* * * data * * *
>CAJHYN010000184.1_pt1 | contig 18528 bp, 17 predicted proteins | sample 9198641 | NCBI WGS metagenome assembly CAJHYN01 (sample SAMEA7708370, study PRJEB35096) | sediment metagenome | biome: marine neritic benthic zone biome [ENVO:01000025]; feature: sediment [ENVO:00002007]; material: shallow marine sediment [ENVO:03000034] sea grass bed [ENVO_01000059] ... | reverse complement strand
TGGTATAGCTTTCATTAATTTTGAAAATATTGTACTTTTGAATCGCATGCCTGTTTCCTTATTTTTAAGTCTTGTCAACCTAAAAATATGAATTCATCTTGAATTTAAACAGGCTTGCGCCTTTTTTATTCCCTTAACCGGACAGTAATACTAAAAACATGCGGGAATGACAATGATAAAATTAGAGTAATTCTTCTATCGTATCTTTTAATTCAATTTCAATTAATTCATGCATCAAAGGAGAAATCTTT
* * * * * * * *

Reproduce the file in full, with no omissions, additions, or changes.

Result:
>CAJHYN010000184.1_pt1 | contig 18528 bp, 17 predicted proteins | sample 9198641 | NCBI WGS metagenome assembly CAJHYN01 (sample SAMEA7708370, study PRJEB35096) | sediment metagenome | biome: marine neritic benthic zone biome [ENVO:01000025]; feature: sediment [ENVO:00002007]; material: shallow marine sediment [ENVO:03000034] sea grass bed [ENVO_01000059] ... | reverse complement strand
TGGTATAGCTTTCATTAATTTTGAAAATATTGTACTTTTGAATCGCATGCCTGTTTCCTTATTTTTAAGTCTTGTCAACCTAAAAATATGAATTCATCTTGAATTTAAACAGGCTTGCGCCTTTTTTATTCCCTTAACCGGACAGTAATACTAAAAACATGCGGGAATGACAATGATAAAATTAGAGTAATTCTTCTATCGTATCTTTTAATTCAATTTCAATTAATTCATGCATCAAAGGAGAAATCTTT